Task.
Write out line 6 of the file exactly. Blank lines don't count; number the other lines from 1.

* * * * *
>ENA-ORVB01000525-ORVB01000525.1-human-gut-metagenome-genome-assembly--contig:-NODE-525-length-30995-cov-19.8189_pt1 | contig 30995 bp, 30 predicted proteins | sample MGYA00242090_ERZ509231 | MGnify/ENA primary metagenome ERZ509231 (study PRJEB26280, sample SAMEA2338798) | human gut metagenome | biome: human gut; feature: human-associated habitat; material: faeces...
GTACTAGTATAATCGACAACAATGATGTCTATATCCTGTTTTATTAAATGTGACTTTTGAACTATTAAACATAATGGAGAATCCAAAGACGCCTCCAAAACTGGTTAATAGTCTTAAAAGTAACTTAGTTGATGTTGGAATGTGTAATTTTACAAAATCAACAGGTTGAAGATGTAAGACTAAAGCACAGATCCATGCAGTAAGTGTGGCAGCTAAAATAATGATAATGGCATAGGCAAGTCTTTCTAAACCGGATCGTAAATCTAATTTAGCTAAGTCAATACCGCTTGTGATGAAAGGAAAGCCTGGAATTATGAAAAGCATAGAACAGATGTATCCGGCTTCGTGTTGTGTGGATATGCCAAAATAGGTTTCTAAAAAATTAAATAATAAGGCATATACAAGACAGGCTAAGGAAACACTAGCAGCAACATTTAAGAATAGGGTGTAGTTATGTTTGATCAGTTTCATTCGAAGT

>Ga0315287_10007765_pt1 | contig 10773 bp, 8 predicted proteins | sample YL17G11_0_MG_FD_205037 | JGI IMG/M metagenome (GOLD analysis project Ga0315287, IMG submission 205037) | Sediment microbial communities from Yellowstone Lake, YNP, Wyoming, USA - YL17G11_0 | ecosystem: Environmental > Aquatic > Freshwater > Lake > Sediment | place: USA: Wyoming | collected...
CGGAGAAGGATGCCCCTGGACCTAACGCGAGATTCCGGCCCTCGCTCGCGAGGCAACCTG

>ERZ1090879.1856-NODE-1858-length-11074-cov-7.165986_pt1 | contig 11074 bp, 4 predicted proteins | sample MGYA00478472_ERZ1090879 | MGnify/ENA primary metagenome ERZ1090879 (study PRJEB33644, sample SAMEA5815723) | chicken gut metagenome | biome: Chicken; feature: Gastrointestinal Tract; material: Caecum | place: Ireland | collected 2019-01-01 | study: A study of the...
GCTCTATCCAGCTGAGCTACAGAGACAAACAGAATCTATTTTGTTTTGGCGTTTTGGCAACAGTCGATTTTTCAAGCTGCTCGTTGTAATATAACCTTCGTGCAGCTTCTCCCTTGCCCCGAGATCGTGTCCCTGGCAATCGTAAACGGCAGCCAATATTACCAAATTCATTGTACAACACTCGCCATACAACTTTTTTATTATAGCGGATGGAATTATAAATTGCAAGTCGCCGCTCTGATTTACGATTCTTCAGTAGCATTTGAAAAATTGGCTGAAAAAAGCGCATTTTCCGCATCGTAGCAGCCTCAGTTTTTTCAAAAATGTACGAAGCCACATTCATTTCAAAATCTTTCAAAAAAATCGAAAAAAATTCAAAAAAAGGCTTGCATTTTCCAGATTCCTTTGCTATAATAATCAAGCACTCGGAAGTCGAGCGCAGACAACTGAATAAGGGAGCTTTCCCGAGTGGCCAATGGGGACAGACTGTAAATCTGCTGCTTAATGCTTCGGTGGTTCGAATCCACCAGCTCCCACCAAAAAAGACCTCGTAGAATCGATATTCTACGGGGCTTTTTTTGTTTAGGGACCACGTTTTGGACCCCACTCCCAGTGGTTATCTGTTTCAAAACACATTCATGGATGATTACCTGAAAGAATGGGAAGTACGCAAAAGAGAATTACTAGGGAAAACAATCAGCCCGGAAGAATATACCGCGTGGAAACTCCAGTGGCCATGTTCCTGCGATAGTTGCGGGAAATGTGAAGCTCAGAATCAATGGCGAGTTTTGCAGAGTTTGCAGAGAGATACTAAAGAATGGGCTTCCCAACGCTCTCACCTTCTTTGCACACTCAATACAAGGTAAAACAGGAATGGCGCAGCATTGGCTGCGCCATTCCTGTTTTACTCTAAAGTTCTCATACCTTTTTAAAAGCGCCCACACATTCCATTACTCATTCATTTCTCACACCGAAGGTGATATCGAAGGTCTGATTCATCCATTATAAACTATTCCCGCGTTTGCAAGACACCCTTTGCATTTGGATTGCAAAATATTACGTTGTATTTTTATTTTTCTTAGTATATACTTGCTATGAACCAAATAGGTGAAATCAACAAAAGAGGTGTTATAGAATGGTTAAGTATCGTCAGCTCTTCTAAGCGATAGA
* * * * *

GCTCTATCCAGCTGAGCTACAGAGACAAACAGAATCTATTTTGTTTTGGCGTTTTGGCAACAGTCGATTTTTCAAGCTGCTCGTTGTAATATAACCTTCGTGCAGCTTCTCCCTTGCCCCGAGATCGTGTCCCTGGCAATCGTAAACGGCAGCCAATATTACCAAATTCATTGTACAACACTCGCCATACAACTTTTTTATTATAGCGGATGGAATTATAAATTGCAAGTCGCCGCTCTGATTTACGATTCTTCAGTAGCATTTGAAAAATTGGCTGAAAAAAGCGCATTTTCCGCATCGTAGCAGCCTCAGTTTTTTCAAAAATGTACGAAGCCACATTCATTTCAAAATCTTTCAAAAAAATCGAAAAAAATTCAAAAAAAGGCTTGCATTTTCCAGATTCCTTTGCTATAATAATCAAGCACTCGGAAGTCGAGCGCAGACAACTGAATAAGGGAGCTTTCCCGAGTGGCCAATGGGGACAGACTGTAAATCTGCTGCTTAATGCTTCGGTGGTTCGAATCCACCAGCTCCCACCAAAAAAGACCTCGTAGAATCGATATTCTACGGGGCTTTTTTTGTTTAGGGACCACGTTTTGGACCCCACTCCCAGTGGTTATCTGTTTCAAAACACATTCATGGATGATTACCTGAAAGAATGGGAAGTACGCAAAAGAGAATTACTAGGGAAAACAATCAGCCCGGAAGAATATACCGCGTGGAAACTCCAGTGGCCATGTTCCTGCGATAGTTGCGGGAAATGTGAAGCTCAGAATCAATGGCGAGTTTTGCAGAGTTTGCAGAGAGATACTAAAGAATGGGCTTCCCAACGCTCTCACCTTCTTTGCACACTCAATACAAGGTAAAACAGGAATGGCGCAGCATTGGCTGCGCCATTCCTGTTTTACTCTAAAGTTCTCATACCTTTTTAAAAGCGCCCACACATTCCATTACTCATTCATTTCTCACACCGAAGGTGATATCGAAGGTCTGATTCATCCATTATAAACTATTCCCGCGTTTGCAAGACACCCTTTGCATTTGGATTGCAAAATATTACGTTGTATTTTTATTTTTCTTAGTATATACTTGCTATGAACCAAATAGGTGAAATCAACAAAAGAGGTGTTATAGAATGGTTAAGTATCGTCAGCTCTTCTAAGCGATAGA